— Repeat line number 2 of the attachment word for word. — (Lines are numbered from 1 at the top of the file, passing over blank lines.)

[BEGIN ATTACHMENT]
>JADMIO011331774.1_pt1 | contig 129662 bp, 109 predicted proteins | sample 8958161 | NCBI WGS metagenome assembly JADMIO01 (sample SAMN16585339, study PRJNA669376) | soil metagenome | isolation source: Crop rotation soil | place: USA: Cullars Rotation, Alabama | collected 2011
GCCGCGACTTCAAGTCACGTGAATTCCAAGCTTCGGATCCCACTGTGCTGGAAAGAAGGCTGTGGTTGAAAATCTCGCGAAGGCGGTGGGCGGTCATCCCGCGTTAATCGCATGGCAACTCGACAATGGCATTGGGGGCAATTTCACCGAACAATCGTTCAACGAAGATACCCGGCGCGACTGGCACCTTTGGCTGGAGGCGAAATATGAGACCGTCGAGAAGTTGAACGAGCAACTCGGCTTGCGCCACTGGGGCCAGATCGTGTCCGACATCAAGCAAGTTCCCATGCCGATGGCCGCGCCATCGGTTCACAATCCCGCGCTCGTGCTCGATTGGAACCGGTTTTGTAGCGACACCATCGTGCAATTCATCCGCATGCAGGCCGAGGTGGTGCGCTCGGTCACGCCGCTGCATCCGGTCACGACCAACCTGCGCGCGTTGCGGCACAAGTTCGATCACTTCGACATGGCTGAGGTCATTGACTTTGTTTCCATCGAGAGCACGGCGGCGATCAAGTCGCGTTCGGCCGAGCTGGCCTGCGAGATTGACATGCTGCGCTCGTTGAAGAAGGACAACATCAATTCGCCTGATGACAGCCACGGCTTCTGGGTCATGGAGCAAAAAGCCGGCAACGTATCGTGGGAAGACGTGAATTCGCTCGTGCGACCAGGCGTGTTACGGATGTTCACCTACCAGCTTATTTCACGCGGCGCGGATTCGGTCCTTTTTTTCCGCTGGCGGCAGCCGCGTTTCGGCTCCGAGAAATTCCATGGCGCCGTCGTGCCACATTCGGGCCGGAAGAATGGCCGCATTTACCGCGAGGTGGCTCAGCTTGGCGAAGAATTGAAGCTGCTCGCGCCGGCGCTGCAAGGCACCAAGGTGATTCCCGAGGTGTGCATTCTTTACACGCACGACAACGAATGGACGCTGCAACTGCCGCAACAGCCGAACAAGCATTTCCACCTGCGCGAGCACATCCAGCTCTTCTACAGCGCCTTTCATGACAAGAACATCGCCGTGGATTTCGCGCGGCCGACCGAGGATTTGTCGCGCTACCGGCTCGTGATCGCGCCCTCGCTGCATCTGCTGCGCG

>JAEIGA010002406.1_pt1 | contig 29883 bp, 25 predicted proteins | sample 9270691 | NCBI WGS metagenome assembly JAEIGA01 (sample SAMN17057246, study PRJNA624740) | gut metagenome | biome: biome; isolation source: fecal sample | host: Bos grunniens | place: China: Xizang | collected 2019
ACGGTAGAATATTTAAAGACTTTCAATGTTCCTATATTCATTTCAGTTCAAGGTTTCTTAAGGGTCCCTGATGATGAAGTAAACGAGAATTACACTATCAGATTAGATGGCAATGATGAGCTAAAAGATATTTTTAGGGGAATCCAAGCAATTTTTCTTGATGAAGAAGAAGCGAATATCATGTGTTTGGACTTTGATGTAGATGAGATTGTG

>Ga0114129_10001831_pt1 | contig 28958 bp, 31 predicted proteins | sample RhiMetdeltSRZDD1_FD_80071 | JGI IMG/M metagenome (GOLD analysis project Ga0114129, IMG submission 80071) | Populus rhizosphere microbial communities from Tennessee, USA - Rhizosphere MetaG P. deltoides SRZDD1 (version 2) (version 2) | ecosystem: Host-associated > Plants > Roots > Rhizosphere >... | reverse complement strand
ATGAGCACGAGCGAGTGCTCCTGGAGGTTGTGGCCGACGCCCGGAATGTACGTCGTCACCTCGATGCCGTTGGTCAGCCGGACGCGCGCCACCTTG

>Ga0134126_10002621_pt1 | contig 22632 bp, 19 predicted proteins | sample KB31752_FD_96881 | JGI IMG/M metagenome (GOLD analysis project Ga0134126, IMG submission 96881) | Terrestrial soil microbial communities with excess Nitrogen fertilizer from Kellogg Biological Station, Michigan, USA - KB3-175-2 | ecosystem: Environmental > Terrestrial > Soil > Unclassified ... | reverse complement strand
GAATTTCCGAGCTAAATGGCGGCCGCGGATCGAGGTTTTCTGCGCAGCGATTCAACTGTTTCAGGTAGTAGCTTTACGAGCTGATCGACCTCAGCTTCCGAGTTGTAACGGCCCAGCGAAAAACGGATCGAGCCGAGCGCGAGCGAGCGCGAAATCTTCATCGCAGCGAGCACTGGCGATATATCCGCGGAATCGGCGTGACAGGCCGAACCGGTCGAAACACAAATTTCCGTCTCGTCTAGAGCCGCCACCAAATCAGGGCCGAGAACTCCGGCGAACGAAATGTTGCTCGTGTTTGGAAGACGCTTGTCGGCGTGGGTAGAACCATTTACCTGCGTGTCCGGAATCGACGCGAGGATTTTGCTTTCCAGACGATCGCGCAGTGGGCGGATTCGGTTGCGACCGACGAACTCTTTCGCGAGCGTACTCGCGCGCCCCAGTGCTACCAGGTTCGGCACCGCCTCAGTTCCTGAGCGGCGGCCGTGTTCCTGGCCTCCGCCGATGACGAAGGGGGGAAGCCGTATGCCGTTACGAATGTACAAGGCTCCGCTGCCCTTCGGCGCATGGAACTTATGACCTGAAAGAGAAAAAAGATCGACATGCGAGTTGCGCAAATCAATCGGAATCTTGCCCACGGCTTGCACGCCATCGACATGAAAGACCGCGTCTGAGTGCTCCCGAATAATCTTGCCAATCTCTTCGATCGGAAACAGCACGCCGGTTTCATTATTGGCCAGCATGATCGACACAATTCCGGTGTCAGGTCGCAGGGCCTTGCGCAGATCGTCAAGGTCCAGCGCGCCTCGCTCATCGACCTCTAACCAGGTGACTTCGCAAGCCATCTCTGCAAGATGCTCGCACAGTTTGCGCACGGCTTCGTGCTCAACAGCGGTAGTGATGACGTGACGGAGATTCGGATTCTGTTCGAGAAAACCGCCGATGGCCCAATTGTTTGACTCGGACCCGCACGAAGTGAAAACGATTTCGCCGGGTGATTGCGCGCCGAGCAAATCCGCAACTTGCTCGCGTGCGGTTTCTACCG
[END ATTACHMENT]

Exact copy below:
GCCGCGACTTCAAGTCACGTGAATTCCAAGCTTCGGATCCCACTGTGCTGGAAAGAAGGCTGTGGTTGAAAATCTCGCGAAGGCGGTGGGCGGTCATCCCGCGTTAATCGCATGGCAACTCGACAATGGCATTGGGGGCAATTTCACCGAACAATCGTTCAACGAAGATACCCGGCGCGACTGGCACCTTTGGCTGGAGGCGAAATATGAGACCGTCGAGAAGTTGAACGAGCAACTCGGCTTGCGCCACTGGGGCCAGATCGTGTCCGACATCAAGCAAGTTCCCATGCCGATGGCCGCGCCATCGGTTCACAATCCCGCGCTCGTGCTCGATTGGAACCGGTTTTGTAGCGACACCATCGTGCAATTCATCCGCATGCAGGCCGAGGTGGTGCGCTCGGTCACGCCGCTGCATCCGGTCACGACCAACCTGCGCGCGTTGCGGCACAAGTTCGATCACTTCGACATGGCTGAGGTCATTGACTTTGTTTCCATCGAGAGCACGGCGGCGATCAAGTCGCGTTCGGCCGAGCTGGCCTGCGAGATTGACATGCTGCGCTCGTTGAAGAAGGACAACATCAATTCGCCTGATGACAGCCACGGCTTCTGGGTCATGGAGCAAAAAGCCGGCAACGTATCGTGGGAAGACGTGAATTCGCTCGTGCGACCAGGCGTGTTACGGATGTTCACCTACCAGCTTATTTCACGCGGCGCGGATTCGGTCCTTTTTTTCCGCTGGCGGCAGCCGCGTTTCGGCTCCGAGAAATTCCATGGCGCCGTCGTGCCACATTCGGGCCGGAAGAATGGCCGCATTTACCGCGAGGTGGCTCAGCTTGGCGAAGAATTGAAGCTGCTCGCGCCGGCGCTGCAAGGCACCAAGGTGATTCCCGAGGTGTGCATTCTTTACACGCACGACAACGAATGGACGCTGCAACTGCCGCAACAGCCGAACAAGCATTTCCACCTGCGCGAGCACATCCAGCTCTTCTACAGCGCCTTTCATGACAAGAACATCGCCGTGGATTTCGCGCGGCCGACCGAGGATTTGTCGCGCTACCGGCTCGTGATCGCGCCCTCGCTGCATCTGCTGCGCG